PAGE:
They both then stopped and one stood up on it's hind legs looking back at me laying down. I was lucky with these shots and I love the perspective that being so low down gave me.

I'm definitely going to try lying down again but next time chose my patch a little more carefully.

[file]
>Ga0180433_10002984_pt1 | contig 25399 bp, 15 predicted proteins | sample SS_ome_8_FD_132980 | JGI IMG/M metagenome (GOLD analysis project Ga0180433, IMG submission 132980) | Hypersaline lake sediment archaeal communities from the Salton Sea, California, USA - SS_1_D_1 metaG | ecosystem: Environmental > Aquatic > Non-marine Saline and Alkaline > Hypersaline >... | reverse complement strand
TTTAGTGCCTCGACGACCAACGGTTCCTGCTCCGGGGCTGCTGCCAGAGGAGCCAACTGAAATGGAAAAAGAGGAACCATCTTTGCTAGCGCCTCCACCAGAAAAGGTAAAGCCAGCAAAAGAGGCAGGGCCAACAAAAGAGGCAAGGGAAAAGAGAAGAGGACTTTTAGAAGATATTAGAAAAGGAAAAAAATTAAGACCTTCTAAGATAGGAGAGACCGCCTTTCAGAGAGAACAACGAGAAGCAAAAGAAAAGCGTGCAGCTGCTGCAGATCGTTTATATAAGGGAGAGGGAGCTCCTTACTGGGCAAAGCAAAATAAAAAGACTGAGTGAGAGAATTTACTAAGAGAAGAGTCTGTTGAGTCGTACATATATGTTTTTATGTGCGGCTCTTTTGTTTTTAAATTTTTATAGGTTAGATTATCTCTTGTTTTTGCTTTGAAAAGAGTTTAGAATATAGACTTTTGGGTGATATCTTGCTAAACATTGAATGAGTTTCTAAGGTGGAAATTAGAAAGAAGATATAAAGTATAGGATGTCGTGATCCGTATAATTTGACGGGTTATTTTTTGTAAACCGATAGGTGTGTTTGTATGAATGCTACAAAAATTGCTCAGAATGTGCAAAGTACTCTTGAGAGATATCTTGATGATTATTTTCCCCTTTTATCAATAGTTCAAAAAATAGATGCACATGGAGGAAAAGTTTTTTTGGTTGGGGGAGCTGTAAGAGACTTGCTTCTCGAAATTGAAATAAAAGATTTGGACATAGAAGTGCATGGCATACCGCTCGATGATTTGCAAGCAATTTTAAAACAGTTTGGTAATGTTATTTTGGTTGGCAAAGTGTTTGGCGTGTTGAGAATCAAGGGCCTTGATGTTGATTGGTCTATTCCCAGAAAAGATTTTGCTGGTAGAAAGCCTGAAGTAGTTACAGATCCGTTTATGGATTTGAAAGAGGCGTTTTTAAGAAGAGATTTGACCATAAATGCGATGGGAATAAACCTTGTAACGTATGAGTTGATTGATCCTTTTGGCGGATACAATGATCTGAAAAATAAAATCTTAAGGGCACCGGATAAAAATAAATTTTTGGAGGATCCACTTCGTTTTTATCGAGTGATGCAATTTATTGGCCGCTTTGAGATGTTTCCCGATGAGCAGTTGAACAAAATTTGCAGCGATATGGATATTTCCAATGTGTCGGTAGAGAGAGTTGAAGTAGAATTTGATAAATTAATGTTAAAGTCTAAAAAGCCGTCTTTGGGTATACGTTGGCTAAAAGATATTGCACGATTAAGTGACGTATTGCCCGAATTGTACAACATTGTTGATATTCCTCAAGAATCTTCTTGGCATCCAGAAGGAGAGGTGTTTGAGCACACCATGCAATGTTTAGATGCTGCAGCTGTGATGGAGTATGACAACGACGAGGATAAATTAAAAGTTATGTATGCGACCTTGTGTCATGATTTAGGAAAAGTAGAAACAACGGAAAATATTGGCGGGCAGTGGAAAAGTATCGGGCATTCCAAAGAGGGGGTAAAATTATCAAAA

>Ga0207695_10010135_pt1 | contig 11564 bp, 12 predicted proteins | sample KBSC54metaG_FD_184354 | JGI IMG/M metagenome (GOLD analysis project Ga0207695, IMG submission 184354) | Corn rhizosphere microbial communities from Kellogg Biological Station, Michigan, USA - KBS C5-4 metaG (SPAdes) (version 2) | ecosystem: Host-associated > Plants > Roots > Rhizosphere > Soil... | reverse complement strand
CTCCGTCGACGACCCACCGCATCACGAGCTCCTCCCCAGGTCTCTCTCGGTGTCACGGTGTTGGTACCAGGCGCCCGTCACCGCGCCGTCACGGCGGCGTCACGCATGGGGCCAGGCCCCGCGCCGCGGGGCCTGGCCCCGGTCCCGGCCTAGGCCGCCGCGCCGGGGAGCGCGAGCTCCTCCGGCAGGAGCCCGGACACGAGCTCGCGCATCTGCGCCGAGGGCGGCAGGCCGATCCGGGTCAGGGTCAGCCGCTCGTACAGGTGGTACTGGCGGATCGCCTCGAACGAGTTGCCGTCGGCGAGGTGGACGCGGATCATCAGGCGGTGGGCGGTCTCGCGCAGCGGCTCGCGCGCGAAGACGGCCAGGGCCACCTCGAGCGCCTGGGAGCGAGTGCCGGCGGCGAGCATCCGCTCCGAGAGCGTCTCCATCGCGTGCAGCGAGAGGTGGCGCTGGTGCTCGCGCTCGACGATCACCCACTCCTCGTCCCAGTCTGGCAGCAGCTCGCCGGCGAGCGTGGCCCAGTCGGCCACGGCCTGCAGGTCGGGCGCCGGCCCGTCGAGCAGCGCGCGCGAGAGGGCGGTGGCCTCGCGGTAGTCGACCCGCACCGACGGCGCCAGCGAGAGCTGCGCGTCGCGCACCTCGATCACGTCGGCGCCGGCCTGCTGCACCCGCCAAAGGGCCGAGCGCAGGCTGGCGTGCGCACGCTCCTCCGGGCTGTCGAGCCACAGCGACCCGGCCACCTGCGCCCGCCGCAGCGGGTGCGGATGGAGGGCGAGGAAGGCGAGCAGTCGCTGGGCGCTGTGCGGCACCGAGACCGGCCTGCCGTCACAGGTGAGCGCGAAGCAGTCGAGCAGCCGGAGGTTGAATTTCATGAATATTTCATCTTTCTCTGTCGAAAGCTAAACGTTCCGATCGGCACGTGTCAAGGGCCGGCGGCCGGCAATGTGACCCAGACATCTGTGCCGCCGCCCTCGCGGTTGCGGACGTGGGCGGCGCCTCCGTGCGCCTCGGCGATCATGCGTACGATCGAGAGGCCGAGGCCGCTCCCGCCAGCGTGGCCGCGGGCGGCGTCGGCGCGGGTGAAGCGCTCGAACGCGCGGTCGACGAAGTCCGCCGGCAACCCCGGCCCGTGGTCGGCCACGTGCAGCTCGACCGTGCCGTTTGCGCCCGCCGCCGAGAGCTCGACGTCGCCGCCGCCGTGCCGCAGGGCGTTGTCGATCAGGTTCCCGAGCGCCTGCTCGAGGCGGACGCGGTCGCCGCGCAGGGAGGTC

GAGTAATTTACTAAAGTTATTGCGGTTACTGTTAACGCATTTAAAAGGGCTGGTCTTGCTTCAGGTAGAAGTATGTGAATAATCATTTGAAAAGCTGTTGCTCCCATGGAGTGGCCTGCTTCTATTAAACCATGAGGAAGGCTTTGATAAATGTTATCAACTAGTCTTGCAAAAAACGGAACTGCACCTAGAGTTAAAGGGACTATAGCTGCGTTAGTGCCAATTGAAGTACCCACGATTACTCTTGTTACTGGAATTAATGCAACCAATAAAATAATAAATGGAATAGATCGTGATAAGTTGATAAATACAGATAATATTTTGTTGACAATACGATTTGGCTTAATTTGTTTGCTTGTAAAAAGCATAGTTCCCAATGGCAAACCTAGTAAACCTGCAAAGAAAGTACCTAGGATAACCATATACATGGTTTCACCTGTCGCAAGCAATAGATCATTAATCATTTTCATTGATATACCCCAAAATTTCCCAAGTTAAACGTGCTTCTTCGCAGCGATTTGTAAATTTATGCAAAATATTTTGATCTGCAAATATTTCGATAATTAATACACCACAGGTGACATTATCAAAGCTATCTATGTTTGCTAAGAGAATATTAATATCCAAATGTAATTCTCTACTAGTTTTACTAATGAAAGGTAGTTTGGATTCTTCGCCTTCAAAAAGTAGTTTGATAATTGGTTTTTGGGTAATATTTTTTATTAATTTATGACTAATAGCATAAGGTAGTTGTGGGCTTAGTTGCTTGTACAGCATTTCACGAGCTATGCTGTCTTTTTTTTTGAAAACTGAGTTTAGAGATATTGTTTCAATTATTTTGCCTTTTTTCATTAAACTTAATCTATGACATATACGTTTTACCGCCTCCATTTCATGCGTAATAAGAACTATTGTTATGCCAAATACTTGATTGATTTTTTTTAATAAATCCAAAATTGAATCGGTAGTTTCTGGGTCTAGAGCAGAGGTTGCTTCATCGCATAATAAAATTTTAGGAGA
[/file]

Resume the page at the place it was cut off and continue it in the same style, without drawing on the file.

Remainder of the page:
On the walk back to the car a merlin flew low over the marsh, rounding off a great few hours.

Sunday, 15 February 2009